Unsorted Wild Birds

Grey or Gray Thrasher

The Grey Thrashers, Toxostoma cinereum, are medium-sized thrashers found only in the Mexican Baja California peninsula, where they favor deserts with cacti, as well as frequenting adjacent scrubby woodland and areas with scattered bushes and trees.   These ground foragers are often seen running on the ground as they search for food.

Sub-species & Geographic Ranges:

  • Toxostoma cinereum cinereum (nominate race): Occurs in the southern half of Baja California – from the Cape District of southern Baja California
    • Toxostoma cinereum mearnsi: The sub-species occupies the northern half of Baja California; where it inhabits the desert scrub of western Baja California 


These greyish-brown thrashers are named for the color of their upper plumage with cinnamon tones on the rump. Their chest is whitish with arrow-shaped black spots They have orangey-yellow eyes and a slightly arched bill.  The outer tail feathers have white tips.

Size:  Length (including tail) 21.4 to 25.0 cm (8.4 to 9.8 in) 

Weight:  males weigh between ~ 58.6 to 69.8 g (2.07 to 2.46 oz) and females between ~ 54.4 g (1.92 oz).

Subspecies differences:  The T.C. mearnsi subspecies has an overall darker plumage.    

Similar Birds:  

  • Cactus Wren:  Slightly smaller in size. Can be identified by their white eyebrows, dark eyes, shorter bill and boldly barred tails.  .
  • Sage Thrasher: Smaller in size; smaller bill.    

Diet / Feeding

These thrashers generally feed on the ground and, to a lesser extent, in fruiting trees and bushes. They are believed to mainly feed on cactus fruit and arthropods   They are ground feeders for the most part, although may forage in fruiting trees and bushes. 


Nests are typically placed low to the ground – no higher than 3 m (9.8 ft).  A clutch may consist of two to four eggs.

The mearnsi subspecies breeds in March and April; and the nominate race from May to mid-July.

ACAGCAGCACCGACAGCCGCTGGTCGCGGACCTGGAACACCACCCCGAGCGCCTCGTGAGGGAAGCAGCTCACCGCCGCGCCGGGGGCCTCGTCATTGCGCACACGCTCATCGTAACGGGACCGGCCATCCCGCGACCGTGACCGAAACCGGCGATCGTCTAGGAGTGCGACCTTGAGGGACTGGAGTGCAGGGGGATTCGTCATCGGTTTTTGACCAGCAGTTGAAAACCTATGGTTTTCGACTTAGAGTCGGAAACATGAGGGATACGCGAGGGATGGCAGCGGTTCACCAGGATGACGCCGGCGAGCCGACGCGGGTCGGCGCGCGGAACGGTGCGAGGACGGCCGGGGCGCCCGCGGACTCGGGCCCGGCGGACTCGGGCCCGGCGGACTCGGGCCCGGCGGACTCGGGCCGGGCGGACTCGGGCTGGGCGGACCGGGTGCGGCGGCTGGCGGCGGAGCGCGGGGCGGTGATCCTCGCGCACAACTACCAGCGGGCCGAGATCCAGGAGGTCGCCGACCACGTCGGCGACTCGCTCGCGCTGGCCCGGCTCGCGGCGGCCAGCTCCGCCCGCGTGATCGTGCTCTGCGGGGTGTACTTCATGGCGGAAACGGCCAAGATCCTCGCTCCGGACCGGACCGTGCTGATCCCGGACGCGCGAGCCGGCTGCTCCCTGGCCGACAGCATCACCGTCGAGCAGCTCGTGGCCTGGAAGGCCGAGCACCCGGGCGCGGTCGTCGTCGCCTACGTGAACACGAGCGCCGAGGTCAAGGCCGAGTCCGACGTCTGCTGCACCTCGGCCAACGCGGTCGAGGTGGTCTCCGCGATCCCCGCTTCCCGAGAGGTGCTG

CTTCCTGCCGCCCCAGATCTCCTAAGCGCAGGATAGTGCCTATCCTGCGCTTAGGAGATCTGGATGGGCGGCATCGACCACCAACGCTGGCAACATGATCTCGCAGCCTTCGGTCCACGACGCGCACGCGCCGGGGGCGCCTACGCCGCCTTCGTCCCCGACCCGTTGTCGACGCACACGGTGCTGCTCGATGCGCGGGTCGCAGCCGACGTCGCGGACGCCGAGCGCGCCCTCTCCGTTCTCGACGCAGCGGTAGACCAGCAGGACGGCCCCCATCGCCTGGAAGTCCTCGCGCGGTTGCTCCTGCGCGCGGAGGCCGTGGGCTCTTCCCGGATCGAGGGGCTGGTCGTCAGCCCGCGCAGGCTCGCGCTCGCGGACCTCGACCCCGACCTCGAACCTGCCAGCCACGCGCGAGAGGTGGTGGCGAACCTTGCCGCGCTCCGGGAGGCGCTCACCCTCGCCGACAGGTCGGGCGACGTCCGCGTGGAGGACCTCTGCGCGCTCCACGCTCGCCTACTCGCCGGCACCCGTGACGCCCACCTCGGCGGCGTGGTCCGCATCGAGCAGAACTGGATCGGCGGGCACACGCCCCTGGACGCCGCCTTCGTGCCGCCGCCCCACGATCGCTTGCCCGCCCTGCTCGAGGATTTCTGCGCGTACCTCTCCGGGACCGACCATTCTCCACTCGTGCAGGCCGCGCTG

They mostly build their nests with twigs and line them with various grasses and other softer material.  Nests are placed in cacti, thorny shrubs and mesquite trees.

Calls / Vocalizations:

The Grey Thrashers calls are described as a “loud, fairly scratchy warbling” which is repeated two or three times; as well as a .”rolled, rippling to rough whirr-rr-rr or chirr-rri-rrit” and a horse “chrek“.

Global Names:

  • Catalan: mim becut maculat
  • Chinese: 灰弯嘴嘲鸫 / 灰矢嘲鶇
  • Czech: drozdec šedý
  • Danish: Bajarøddrossel
  • Dutch: Grijze Spotlijster
  • German: Grauspottdrossel
  • Finnish: kaktussirppimatkija
  • French: Moqueur gris
  • Croatian: pjegavoprsi raznopojac
  • Icelandic: Gráþrasi
  • Italian: Mimo grigio
  • Japanese:  haiirotsugumimodoki / ハイイロツグミモドキ
  • Lithuanian: Pilkoji pašaipa
  • Norwegian: Bajaspottefugl
  • Polish: przedrzeźniacz szary
  • Portuguese: debulhador-cinzento
  • Russian: Серый пересмешник
  • Slovak: drozdec sivý
  • Serbian: Sivi raznopojacSpanish: Cuitlacoche Ceniciento
  • Swedish: grå härmtrast
  • Ukrainian: Тремблер сірий

Gordon Ramel

Gordon is an ecologist with two degrees from Exeter University. He's also a teacher, a poet and the owner of 1,152 books. Oh - and he wrote this website.

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